She pauses in cutting a piece off her burger and holds the knife in a confident way that shows she understands this woman well.

“You’ve just got to hold on and let it take you. The draining part is if I start holding back. Once I stop doing that and the roof blows off the scene and you get to the place where it really lives, it’s not you doing it. It’s the character, working on you and through you and with you.”

This particular day’s rehearsal has been eight hours straight of just her and her co-star, Ian Lake, working through the Macbeths’ relationship with director Cimolino.

Pellerin views her pairing with Lake as a gift of fate.

“We actually went to theatre school together in Montreal. We’re only a week apart in birthdays. We both turn thirty-three in July.

“I remember seeing him in Crime and Punishment. I just finished reading the book five minutes before I ran to the school to see Ian bring it all to life. It was one of the most incredible experiences in my life.”

But Lake and Pellerin only knew each other “in passing” at school and she admits “we’re getting to know each other now for the first time in many ways.

“That’s very right, isn’t it? Because we only have each other in the play. We have to hold onto each other for dear life the same way that Macbeth and Lady Macbeth do.

“Their sexuality is also very important to them. They’re a young couple, they’re very impulsive and passionate and animal. It’s a huge part of who they are. They are unhealthy, they are toxic, but they’re also incredibly compelling.”

There’s an audible affection for the characters in her voice, which demands asking what she feels about the murderous duo.

“I root for them. Yes, I do. I root for them. It’s very sick and twisted what they set out to do, but you have to understand that she wishes for things and has no idea what she’s wishing for. She has this blood lust that she thinks is adventurous and exciting, but even after the murder she doesn’t realize how it tears her up inside.

“Even when she’s unravelling, she doesn’t realize it until she’s fallen apart.”

Lady Macbeth speaks of having given suck to a child, but there’s no evidence of one in the play. How do Pellerin and Lake and Cimolino explain that?

“They had a child that died. And I think that it’s very new. Back then, people never really dealt with things, they never talked about things, discussed their feelings, grieved in an open way. They just shut the door on it.

“So when she brings it up to get him back , it’s the first time they’ve discussed it since it happened and it cuts right through him.”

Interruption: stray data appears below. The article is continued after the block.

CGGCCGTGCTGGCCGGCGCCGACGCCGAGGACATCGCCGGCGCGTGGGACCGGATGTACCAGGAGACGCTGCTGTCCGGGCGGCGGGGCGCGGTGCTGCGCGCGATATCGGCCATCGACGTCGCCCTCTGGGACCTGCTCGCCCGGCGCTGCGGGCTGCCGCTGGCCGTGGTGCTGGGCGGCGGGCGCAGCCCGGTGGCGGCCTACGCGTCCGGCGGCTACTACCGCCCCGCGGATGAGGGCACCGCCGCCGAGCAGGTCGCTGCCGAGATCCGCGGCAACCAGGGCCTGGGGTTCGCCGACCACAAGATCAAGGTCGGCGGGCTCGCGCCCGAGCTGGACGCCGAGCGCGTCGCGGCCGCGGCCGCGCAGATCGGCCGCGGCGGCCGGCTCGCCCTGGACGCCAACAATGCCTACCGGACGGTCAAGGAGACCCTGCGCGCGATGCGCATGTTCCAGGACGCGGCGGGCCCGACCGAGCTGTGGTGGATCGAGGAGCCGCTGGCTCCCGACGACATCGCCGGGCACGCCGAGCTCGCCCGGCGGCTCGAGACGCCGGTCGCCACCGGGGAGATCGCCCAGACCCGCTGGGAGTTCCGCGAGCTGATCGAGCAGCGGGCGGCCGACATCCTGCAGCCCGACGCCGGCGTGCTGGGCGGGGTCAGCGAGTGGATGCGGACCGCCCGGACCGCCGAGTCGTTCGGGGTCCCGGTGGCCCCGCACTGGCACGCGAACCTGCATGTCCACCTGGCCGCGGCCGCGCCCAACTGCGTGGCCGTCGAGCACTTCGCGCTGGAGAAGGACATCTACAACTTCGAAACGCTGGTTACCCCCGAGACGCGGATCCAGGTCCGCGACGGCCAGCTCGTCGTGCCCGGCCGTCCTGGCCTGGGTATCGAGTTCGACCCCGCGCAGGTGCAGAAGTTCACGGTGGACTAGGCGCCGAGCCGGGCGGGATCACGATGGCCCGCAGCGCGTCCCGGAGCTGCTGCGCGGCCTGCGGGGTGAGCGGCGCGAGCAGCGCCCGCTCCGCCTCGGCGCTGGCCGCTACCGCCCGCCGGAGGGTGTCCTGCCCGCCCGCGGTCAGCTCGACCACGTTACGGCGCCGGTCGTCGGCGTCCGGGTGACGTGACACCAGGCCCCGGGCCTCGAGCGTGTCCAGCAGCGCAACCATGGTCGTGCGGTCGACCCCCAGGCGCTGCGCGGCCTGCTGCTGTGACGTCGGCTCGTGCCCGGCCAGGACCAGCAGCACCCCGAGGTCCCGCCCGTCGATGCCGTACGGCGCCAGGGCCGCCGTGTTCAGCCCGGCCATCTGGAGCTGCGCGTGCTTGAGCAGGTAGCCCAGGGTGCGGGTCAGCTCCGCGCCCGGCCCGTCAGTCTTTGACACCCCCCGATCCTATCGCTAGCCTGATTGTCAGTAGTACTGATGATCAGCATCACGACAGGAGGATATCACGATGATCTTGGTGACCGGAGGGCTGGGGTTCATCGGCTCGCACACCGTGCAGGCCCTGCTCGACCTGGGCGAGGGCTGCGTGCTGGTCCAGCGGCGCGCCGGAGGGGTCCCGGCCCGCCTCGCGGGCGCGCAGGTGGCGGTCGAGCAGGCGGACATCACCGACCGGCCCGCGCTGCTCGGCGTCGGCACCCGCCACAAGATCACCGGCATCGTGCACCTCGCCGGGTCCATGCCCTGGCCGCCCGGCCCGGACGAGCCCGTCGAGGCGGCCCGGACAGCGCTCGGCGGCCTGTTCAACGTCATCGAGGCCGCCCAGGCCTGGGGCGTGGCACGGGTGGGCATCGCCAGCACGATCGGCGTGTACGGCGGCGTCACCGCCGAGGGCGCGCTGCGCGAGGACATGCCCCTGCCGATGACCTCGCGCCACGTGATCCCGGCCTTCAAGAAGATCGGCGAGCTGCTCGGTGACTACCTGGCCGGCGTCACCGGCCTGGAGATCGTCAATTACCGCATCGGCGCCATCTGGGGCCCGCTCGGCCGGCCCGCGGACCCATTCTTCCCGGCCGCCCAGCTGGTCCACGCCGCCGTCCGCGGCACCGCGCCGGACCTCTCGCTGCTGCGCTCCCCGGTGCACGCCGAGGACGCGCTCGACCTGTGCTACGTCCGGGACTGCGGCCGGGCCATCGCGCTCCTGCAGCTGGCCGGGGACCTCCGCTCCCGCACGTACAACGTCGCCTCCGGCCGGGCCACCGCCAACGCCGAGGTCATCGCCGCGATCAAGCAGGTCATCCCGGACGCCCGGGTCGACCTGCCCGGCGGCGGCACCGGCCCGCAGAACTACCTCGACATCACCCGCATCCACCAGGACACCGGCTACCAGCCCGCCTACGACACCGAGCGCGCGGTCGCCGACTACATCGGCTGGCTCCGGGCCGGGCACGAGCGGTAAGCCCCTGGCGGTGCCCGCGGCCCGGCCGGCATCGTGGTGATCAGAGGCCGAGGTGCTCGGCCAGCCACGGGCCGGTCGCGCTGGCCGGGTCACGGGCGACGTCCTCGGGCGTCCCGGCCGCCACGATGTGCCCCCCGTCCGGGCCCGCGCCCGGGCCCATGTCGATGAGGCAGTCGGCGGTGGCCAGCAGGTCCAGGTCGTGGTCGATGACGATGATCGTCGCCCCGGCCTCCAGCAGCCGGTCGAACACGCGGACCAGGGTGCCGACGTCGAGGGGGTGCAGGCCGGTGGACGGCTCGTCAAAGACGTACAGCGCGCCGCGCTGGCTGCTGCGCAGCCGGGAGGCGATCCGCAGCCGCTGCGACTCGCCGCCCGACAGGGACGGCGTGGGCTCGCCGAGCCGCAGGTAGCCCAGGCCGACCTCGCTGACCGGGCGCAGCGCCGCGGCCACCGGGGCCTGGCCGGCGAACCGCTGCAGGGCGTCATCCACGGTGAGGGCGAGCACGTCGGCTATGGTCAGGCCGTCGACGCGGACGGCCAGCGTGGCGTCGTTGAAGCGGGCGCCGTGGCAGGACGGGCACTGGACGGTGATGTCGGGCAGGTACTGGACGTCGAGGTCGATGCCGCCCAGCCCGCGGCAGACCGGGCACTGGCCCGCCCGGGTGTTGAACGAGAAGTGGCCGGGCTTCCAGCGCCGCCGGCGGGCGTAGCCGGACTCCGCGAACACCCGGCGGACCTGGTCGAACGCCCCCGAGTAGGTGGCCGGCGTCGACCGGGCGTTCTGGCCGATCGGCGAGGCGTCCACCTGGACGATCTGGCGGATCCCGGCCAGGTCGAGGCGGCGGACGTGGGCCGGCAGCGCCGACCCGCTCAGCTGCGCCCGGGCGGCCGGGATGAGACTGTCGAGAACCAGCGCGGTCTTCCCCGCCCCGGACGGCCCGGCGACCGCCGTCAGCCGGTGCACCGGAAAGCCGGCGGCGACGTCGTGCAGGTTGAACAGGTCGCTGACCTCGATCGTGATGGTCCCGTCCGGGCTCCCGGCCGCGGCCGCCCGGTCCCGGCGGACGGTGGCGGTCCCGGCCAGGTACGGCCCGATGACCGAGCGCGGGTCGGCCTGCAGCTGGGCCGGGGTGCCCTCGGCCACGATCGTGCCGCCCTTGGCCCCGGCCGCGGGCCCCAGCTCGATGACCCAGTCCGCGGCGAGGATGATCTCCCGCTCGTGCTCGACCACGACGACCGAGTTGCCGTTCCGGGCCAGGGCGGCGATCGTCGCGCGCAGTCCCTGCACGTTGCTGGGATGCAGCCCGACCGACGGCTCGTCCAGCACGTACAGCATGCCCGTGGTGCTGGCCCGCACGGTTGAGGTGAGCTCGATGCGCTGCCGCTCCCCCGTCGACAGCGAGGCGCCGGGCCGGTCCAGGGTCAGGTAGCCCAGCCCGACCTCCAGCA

Before actually starting rehearsals, Pellerin ventured alone into the famed Festival Theatre late one night and stood on the stage for the first time.

“There was no one around. It was a spiritual experience and I felt that something came into my heart. Something that has stayed there.”

Still, while Pellerin acknowledges all of that, she refuses to allow herself to be freaked out or intimidated by the experience.

“It’s extremely important to keep your wits about you. Any kind of nerves betray you on that stage. You can’t indulge those feelings. They have nothing to do with the play. You have to take it a day at a time. And keep it about the work, the story, and the characters. All that other stuff can throw you in a second.

“Sure, you can’t totally block out those thoughts, but you can’t let them govern you. They rob the story of its power. It’s not about us. It’s about the characters. Otherwise, we rob the audience of the story and we rob us of the experience of seeing the story from the inside.”

A few months before rehearsal started, Pellerin slipped on a patch of black ice and broke her ankle.

“There’s a pin in there now,” she says ruefully. “I hadn’t planned to start rehearsals using a cane, but I just got off it a week ago. I think there were good spirits taking care of me.”

She finishes the last of her wine.

“Of course, if I believe in good spirits I guess that must mean I believe in dark spirits as well. I do. But I’m not afraid of them.”

On the contrary, they should be afraid of her.

Click here to check out our gallery of memorable Lady Macbeth performances.

Richard Ouzounian

Richard Ouzounian

Richard was theatre critic of the Toronto Star for fifteen years, served as artistic director of five major Canadian theatres, and was an associate director of the Stratford Festival for four seasons. He also spent fourteen years as the host of CBC Radio’s Broadway program Say It With Music.